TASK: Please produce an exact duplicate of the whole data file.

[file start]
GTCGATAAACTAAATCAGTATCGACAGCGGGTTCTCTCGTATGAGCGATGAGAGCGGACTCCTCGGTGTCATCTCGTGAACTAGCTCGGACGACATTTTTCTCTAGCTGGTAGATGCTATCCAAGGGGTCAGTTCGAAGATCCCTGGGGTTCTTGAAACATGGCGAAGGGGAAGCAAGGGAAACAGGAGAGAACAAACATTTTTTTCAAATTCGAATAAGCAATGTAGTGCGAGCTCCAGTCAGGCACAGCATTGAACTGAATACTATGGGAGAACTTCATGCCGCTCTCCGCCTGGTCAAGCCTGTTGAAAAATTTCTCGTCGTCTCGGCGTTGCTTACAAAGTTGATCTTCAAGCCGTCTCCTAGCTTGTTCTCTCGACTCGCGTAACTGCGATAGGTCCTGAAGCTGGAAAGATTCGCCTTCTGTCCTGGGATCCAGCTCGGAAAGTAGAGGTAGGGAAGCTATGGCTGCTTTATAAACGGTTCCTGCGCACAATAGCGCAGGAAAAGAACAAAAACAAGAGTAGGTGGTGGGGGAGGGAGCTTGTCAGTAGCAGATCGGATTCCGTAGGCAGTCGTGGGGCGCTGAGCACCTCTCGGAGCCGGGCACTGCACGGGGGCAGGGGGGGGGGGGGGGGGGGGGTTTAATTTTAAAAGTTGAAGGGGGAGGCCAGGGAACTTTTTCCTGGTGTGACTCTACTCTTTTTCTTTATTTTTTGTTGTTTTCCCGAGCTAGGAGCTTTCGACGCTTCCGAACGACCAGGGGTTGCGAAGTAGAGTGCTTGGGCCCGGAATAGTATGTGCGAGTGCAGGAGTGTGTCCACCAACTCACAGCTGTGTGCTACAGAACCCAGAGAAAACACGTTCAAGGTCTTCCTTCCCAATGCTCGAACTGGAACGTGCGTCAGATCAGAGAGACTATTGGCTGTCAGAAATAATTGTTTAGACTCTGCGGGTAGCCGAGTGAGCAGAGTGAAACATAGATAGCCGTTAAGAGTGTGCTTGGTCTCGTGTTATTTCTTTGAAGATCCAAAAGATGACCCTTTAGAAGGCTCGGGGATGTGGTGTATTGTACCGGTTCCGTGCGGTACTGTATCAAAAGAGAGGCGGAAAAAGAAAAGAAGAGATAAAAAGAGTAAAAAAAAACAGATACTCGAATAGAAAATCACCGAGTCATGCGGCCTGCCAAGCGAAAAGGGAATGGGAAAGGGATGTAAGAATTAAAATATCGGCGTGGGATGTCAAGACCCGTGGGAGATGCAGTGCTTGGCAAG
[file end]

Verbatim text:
GTCGATAAACTAAATCAGTATCGACAGCGGGTTCTCTCGTATGAGCGATGAGAGCGGACTCCTCGGTGTCATCTCGTGAACTAGCTCGGACGACATTTTTCTCTAGCTGGTAGATGCTATCCAAGGGGTCAGTTCGAAGATCCCTGGGGTTCTTGAAACATGGCGAAGGGGAAGCAAGGGAAACAGGAGAGAACAAACATTTTTTTCAAATTCGAATAAGCAATGTAGTGCGAGCTCCAGTCAGGCACAGCATTGAACTGAATACTATGGGAGAACTTCATGCCGCTCTCCGCCTGGTCAAGCCTGTTGAAAAATTTCTCGTCGTCTCGGCGTTGCTTACAAAGTTGATCTTCAAGCCGTCTCCTAGCTTGTTCTCTCGACTCGCGTAACTGCGATAGGTCCTGAAGCTGGAAAGATTCGCCTTCTGTCCTGGGATCCAGCTCGGAAAGTAGAGGTAGGGAAGCTATGGCTGCTTTATAAACGGTTCCTGCGCACAATAGCGCAGGAAAAGAACAAAAACAAGAGTAGGTGGTGGGGGAGGGAGCTTGTCAGTAGCAGATCGGATTCCGTAGGCAGTCGTGGGGCGCTGAGCACCTCTCGGAGCCGGGCACTGCACGGGGGCAGGGGGGGGGGGGGGGGGGGGGTTTAATTTTAAAAGTTGAAGGGGGAGGCCAGGGAACTTTTTCCTGGTGTGACTCTACTCTTTTTCTTTATTTTTTGTTGTTTTCCCGAGCTAGGAGCTTTCGACGCTTCCGAACGACCAGGGGTTGCGAAGTAGAGTGCTTGGGCCCGGAATAGTATGTGCGAGTGCAGGAGTGTGTCCACCAACTCACAGCTGTGTGCTACAGAACCCAGAGAAAACACGTTCAAGGTCTTCCTTCCCAATGCTCGAACTGGAACGTGCGTCAGATCAGAGAGACTATTGGCTGTCAGAAATAATTGTTTAGACTCTGCGGGTAGCCGAGTGAGCAGAGTGAAACATAGATAGCCGTTAAGAGTGTGCTTGGTCTCGTGTTATTTCTTTGAAGATCCAAAAGATGACCCTTTAGAAGGCTCGGGGATGTGGTGTATTGTACCGGTTCCGTGCGGTACTGTATCAAAAGAGAGGCGGAAAAAGAAAAGAAGAGATAAAAAGAGTAAAAAAAAACAGATACTCGAATAGAAAATCACCGAGTCATGCGGCCTGCCAAGCGAAAAGGGAATGGGAAAGGGATGTAAGAATTAAAATATCGGCGTGGGATGTCAAGACCCGTGGGAGATGCAGTGCTTGGCAAG